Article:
The controversial tech startup shocked the world when it was revealed it had scraped images on the internet for faces, entered them into its facial recognition database and provided them to law enforcement officials worldwide to search.

Clearview AI’s facial recognition tool includes a database of more than three billion images taken from social media platforms and other publicly available websites.

As a result of its actions, Australia’s privacy watchdog issued Clearview AI with determination orders. These orders require that Clearview AI cease collecting facial images and biometric templates from individuals in Australia, and to destroy existing images and templates collected from Australia.

According to the OAIC, its determination highlights the lack of transparency around Clearview AI’s collection practices, the monetisation of individuals’ data for a purpose entirely outside reasonable expectations and the risk of adversity to people whose images are included in their database.

Privacy Commissioner Angelene Falk said the covert collection of this kind of sensitive information is “unreasonably intrusive and unfair”.

“It carries significant risk of harm to individuals, including vulnerable groups such as children and victims of crime, whose images can be searched on Clearview AI’s database,” she said.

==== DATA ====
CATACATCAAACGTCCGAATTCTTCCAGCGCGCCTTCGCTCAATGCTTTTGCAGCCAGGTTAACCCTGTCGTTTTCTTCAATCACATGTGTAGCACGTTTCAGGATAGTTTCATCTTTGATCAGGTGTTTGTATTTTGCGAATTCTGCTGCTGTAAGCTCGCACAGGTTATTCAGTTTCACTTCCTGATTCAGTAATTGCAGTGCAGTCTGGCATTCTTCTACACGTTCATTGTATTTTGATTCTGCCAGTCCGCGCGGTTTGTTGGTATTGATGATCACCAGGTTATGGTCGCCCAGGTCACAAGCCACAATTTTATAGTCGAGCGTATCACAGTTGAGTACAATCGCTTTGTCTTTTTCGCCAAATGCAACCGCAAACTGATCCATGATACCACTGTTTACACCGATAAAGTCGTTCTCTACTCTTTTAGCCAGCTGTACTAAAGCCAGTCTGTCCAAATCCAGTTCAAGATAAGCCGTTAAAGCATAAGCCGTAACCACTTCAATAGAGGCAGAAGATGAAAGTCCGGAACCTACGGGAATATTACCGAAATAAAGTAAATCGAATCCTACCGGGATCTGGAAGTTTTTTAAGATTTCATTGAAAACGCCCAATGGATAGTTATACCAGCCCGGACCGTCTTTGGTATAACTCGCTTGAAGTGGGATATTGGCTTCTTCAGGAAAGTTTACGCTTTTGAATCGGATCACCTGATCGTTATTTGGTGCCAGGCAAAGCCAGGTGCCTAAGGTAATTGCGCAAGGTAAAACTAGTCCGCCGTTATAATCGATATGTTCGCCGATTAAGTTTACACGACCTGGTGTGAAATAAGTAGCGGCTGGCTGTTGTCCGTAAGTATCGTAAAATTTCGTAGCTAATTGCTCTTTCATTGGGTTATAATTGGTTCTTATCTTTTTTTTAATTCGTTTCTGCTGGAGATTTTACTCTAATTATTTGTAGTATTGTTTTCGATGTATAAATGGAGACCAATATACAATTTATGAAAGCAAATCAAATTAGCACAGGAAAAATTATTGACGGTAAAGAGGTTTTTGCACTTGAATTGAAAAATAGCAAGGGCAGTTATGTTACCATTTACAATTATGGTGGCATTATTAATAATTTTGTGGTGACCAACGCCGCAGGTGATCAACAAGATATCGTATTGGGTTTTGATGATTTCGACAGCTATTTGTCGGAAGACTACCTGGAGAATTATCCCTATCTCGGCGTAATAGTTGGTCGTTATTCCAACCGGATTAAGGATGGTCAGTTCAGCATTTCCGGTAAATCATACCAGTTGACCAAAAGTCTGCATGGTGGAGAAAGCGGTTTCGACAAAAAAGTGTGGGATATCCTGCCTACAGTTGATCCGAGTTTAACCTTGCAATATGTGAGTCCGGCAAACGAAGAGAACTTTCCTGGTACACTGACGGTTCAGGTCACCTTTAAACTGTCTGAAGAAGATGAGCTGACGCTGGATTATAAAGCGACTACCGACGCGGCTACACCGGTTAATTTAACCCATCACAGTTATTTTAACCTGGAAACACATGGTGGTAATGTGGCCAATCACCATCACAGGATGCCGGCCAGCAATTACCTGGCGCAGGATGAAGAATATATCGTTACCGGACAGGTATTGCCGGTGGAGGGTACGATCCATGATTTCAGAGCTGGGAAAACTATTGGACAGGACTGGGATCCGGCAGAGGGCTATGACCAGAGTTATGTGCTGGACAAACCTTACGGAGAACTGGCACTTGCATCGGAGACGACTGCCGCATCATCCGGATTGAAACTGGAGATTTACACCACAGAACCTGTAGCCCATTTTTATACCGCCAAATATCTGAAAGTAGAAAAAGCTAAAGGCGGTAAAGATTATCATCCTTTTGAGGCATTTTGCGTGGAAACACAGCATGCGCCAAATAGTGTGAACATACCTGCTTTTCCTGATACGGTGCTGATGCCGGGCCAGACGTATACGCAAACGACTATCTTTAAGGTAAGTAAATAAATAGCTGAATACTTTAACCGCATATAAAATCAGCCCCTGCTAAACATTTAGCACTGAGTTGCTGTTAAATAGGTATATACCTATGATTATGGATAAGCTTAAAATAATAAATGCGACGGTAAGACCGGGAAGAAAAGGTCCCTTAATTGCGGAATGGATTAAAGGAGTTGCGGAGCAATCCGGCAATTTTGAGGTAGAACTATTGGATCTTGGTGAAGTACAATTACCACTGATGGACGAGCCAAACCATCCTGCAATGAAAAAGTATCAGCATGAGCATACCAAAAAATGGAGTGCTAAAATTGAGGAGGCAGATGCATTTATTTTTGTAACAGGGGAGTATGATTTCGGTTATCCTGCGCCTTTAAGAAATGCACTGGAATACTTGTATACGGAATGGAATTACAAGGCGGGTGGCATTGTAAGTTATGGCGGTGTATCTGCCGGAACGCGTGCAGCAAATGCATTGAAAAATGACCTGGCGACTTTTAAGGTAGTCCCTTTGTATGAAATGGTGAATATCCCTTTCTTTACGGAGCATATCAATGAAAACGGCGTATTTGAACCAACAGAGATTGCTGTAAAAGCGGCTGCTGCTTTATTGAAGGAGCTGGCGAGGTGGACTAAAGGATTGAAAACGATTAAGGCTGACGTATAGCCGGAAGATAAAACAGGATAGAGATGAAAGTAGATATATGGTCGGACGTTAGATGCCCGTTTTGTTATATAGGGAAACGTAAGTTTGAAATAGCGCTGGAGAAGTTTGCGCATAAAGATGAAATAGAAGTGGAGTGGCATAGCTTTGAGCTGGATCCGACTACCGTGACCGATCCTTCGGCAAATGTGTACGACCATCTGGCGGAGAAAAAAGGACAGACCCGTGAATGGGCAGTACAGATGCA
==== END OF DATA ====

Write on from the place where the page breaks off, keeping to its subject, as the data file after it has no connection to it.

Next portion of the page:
“By its nature, this biometric identity information cannot be reissued or cancelled and may also be replicated and used for identity theft. Individuals featured in the database may also be at risk of misidentification.”

She said the practices undertaken by Clearview AI fall well short of Australians’ expectations for the protection of their personal information. She also said the privacy impacts of Clearview AI’s biometric system were not necessary, legitimate and proportionate, nor did they have regard to any public interest benefits.

It’s not over, however, the OAIC is currently finalising an investigation into the Australian Federal Police’s trial use of the technology. In April last year, the AFP admitted to using Clearview AI, despite not having an appropriate legislative framework in place, to help counter child exploitation.

By Asha Barbaschow